At the end of each week in sixth grade, we have “Fun Friday” 30 minutes of social time at the end of the day.   Sadly, recess is thing of the past when students reach middle school.     Although it was warm today, the fields were wet and we opted for game time inside.  I had papers to check, but I chose instead to play UNO with six students.   Some had never played (cursed video games!) so we all assured them that they would learn as we went along.  I loved watching each face wrinkle up in disbelief at the realization of drawing four, changing the color to the “only one NOT in (my) hand,”  or being skipped or reversed.   I laughed out loud when one boy looked at me with a gleam in his eye and said, “I’m going to get you, Mrs. L. I’m going to pay you back for this year.”  We laughed.  The kids talked incessantly (adolescent kids just like to hear themselves talk..a lot). 

 It was time well spent with my kids.  I now have work to do at home, but that’s ok.  You can’t measure what they learned today on any standardized test and knowing the rules of UNO won’t secure them a place in a top-tier college or make them competitive with Chinese kids.  But maybe they will go home tonight and instead of watching tv, suggest a game of cards with their family.  Maybe they will some day look back on this moment, laughing with their teacher on the floor and knowing that all things said in veiled threats toward her were not taken seriously.  Maybe they will understand the importance of laughter and playtime with their own children one day.   What they reminded me of today is my calling to be a teacher wasn’t rooted in a deep desire to teach kids about energy, weather,  tides or our vast universe.   It was because I love kids, especially these adolescent rascals. I love their awkwardness, their need to be affirmed, their laughter, and their perfect imperfections.    I need to remember to give them  a break every now and then to give myself one as well.  

Living by Example

The world has lost a shining example of resiliency and perseverance.  Monica Pence Barlow epitomized the motto: ‘Never Give Up.’ She was my second cousin, and when you are from a family as large as mine (I believe there are 74 first cousins on my Mom’s side of the family) you really can’t possibly know everyone.  Over the past few years, I got to know Monica more as our lives paralleled.  I remember she and Tony speaking to one another at a Christmas party right before he had started his first clinical trial.  She was diagnosed several months before Tony, and the conversation ended with “I’ll pray for you, Tony.”   He was touched by her sincerity and strength.  It was exactly what he needed to hear before going into his clinical trial.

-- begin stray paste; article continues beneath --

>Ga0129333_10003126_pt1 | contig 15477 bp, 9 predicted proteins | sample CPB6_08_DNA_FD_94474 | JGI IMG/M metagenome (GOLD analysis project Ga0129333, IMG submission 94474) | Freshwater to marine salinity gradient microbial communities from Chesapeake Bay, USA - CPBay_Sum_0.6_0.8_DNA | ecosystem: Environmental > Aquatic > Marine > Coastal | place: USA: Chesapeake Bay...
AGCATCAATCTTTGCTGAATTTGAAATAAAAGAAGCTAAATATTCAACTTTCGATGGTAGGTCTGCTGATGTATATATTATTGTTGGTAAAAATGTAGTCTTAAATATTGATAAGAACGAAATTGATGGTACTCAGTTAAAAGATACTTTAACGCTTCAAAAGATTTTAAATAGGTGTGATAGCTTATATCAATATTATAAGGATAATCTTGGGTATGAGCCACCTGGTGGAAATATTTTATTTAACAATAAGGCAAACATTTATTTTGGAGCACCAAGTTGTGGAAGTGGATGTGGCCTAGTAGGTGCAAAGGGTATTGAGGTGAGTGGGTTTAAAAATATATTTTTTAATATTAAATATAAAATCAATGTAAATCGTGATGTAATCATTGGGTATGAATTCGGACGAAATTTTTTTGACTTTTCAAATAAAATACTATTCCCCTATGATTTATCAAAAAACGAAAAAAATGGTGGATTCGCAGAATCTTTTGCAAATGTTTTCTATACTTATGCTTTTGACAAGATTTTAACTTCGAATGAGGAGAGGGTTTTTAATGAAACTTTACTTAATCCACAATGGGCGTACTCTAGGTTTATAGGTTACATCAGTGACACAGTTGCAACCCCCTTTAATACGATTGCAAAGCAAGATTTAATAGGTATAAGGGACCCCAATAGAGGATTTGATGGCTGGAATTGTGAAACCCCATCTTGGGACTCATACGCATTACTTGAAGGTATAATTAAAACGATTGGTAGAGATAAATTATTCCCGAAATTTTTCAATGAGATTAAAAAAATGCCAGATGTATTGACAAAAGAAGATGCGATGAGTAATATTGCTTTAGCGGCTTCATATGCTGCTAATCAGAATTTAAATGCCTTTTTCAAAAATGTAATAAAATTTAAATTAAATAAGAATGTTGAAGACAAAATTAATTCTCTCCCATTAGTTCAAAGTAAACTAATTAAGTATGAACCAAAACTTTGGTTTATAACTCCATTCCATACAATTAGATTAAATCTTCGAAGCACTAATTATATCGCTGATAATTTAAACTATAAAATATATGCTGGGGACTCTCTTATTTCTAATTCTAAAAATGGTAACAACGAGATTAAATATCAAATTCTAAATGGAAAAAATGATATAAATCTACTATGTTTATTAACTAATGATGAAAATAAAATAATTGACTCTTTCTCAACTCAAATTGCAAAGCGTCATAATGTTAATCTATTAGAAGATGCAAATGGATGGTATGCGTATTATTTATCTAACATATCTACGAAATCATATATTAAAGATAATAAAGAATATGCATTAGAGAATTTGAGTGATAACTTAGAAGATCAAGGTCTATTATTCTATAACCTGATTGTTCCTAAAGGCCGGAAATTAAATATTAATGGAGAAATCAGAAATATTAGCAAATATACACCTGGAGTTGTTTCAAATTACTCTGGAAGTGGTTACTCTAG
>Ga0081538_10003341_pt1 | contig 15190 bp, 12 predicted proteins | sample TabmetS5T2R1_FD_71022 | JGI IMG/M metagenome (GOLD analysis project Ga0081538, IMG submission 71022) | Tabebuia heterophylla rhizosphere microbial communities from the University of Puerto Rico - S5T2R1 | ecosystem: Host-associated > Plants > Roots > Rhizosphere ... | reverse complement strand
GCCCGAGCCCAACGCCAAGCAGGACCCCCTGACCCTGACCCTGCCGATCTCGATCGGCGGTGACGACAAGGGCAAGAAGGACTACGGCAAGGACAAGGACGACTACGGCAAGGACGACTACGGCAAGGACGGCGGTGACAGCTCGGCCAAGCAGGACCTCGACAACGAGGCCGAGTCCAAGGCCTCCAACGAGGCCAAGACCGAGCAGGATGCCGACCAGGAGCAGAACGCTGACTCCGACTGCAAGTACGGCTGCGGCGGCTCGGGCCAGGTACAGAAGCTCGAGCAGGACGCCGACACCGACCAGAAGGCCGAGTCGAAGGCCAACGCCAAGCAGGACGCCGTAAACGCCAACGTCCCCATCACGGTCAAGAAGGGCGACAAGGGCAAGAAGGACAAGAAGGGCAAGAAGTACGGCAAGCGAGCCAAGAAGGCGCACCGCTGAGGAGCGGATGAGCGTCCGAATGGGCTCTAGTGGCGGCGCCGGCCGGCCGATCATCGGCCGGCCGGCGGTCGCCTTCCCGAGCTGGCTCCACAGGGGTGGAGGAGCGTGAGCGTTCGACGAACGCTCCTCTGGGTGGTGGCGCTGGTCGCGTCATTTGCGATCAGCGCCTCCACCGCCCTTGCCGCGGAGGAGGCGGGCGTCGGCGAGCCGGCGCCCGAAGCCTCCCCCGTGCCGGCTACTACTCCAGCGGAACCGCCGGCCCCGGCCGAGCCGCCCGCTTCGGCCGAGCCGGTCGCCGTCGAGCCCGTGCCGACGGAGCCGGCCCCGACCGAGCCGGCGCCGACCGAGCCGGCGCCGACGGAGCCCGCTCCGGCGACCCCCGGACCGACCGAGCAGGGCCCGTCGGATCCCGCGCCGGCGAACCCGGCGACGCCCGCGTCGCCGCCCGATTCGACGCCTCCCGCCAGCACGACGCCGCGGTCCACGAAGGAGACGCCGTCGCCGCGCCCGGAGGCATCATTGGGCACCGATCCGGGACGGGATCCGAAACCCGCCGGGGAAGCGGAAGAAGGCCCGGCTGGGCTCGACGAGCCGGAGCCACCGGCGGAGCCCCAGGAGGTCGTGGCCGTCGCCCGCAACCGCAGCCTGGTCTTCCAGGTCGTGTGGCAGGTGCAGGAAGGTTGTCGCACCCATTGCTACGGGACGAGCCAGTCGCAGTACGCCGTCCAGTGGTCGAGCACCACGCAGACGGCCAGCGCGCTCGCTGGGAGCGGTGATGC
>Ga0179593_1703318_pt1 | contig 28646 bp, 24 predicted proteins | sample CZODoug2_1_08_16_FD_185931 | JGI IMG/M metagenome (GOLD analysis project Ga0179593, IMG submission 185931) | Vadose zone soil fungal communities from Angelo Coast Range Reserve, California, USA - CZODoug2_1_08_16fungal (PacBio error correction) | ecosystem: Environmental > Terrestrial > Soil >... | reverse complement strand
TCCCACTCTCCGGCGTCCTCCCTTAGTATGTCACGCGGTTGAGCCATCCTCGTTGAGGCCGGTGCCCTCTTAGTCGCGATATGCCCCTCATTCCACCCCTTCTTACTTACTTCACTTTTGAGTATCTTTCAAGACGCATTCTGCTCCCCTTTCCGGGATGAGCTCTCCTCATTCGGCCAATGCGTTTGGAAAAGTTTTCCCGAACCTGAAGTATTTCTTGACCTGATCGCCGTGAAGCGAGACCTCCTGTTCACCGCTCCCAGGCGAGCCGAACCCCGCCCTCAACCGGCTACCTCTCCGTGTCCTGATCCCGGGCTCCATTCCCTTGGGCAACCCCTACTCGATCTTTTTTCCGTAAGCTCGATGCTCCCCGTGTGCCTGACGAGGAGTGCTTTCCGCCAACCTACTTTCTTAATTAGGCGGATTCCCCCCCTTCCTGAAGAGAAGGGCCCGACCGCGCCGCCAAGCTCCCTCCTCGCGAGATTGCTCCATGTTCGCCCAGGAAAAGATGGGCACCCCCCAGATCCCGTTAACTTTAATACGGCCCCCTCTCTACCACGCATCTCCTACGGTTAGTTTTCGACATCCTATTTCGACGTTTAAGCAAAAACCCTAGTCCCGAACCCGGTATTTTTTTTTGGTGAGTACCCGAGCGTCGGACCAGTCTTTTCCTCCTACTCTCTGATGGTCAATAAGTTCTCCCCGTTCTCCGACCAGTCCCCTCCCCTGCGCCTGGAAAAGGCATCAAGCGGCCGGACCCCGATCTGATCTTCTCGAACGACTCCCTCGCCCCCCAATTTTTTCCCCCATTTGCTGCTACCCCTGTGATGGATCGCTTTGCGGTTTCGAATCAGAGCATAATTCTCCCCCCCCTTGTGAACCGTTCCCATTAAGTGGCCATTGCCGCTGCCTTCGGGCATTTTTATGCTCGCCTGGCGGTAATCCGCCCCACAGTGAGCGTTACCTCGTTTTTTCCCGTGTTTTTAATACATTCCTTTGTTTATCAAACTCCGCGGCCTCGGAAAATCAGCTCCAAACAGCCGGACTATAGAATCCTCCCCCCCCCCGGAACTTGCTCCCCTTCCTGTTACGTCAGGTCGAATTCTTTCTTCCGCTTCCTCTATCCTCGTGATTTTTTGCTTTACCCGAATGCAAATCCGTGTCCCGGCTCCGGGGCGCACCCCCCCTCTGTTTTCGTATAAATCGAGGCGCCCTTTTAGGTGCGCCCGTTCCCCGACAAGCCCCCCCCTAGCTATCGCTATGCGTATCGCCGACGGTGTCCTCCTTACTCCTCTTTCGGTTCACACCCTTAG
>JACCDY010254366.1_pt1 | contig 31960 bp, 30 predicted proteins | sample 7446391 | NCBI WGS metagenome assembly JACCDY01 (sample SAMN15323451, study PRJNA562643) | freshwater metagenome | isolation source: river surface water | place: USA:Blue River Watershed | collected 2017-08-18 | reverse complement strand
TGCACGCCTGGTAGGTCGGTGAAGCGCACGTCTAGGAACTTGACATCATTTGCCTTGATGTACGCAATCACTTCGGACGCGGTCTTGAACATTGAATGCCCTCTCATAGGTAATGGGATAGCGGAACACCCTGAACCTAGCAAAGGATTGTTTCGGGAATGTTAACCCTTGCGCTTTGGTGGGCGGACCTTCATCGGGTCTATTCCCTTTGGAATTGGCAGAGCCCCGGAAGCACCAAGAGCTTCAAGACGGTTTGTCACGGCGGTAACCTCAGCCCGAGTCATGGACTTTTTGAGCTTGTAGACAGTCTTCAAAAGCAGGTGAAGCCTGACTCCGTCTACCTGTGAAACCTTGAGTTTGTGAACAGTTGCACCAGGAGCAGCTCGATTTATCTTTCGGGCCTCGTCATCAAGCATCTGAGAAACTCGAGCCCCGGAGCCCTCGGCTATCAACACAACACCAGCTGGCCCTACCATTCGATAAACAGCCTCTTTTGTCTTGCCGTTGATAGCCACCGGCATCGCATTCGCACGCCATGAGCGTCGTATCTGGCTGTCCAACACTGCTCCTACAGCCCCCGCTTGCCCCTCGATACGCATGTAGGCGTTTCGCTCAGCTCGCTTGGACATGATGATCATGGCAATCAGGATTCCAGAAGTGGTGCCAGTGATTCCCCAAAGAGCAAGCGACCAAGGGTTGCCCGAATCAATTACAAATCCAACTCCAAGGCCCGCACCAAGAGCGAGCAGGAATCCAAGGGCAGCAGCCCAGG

In January, Monica began coming to Nashville for a clinical trial at Sarah Cannon Research Institute.   She did not look or behave as someone sick or in pain.  She walked into her appointment, head high.   When she described her side effects and symptoms to the nurse at one appointment, I couldn’t believe it.  She had just been on the phone,  talking to someone in the Orioles office, tying up loose ends for the big Fanfest.  Strength.  

On the way home, she turned to me and said, “I noticed that you knew where everything was in the hospital.  Was this hard for you today?”   I confessed that there was just one difficult moment.    I remembered how Tony would go sit down in the waiting room, as I would check him in for his appointment.   Today, when I walked into the waiting room, and turned around, I saw a shaggy-haired young man with his head in his hands, staring at the floor.  A couple of years before, I had turned to see someone else in this same position.  It literally took my breath away.  I didn’t cry.  I didn’t want to run.  I just remembered.  

“If it’s too much, Sarah, I can stay at Hope Lodge.” “Monica, if you can do this,  I can certainly do this.”   

She talked candidly about  cancer and how it would not define her life.  Her job gave her great joy, and it was a welcome reprieve from cancer.  “I don’t know if I have months or years, but I will not let it take over my present life.”   Courage. 

After I dropped her off at the airport, I had some time to think.   How does someone so young become this strong?  Did she learn this from her parents? Her grandparents? Was this a trait that passes through the generations? I knew stories of the benevolent, hard-working great-grandparents that she had never met.  It struck me that it didn’t matter that she had never known them because she had lived her life exactly as they had.  It made me think about my students over the years who miss days and days of school or never complete homework because they “don’t feel good.”  I thought about their enabling parents who rob their children of the opportunity to learn to persevere when things are tough.  

I had meant to ask her permission to write about her on her last planned visit to Nashville, but I never got the chance.   This week, I’m going to take a short break from teaching about ocean tides, to teach my sixth grade science students a lesson about character. They are going to watch the Baltimore news piece about Monica Pence Barlow.   We are going to talk about digging deep when things are tough, and being not a spectator in life,  but an accountable participant.   Monica will be their example. 

Tony’s birthday recently passed.   A day after his birthday, I saw that my teenage daughter had posted something on twitter.  In the picture, she is a little over two and in her Daddy’s arms.  The text below the picture read :  “Unable are the loved to die.  For love is immortality.”   I would offer these words to Monica’s family, but I am certain they already know them.  They learned this from their parents, grandparents and generations before.   Monica will touch lives to come, not because they will know her but because they will know of her.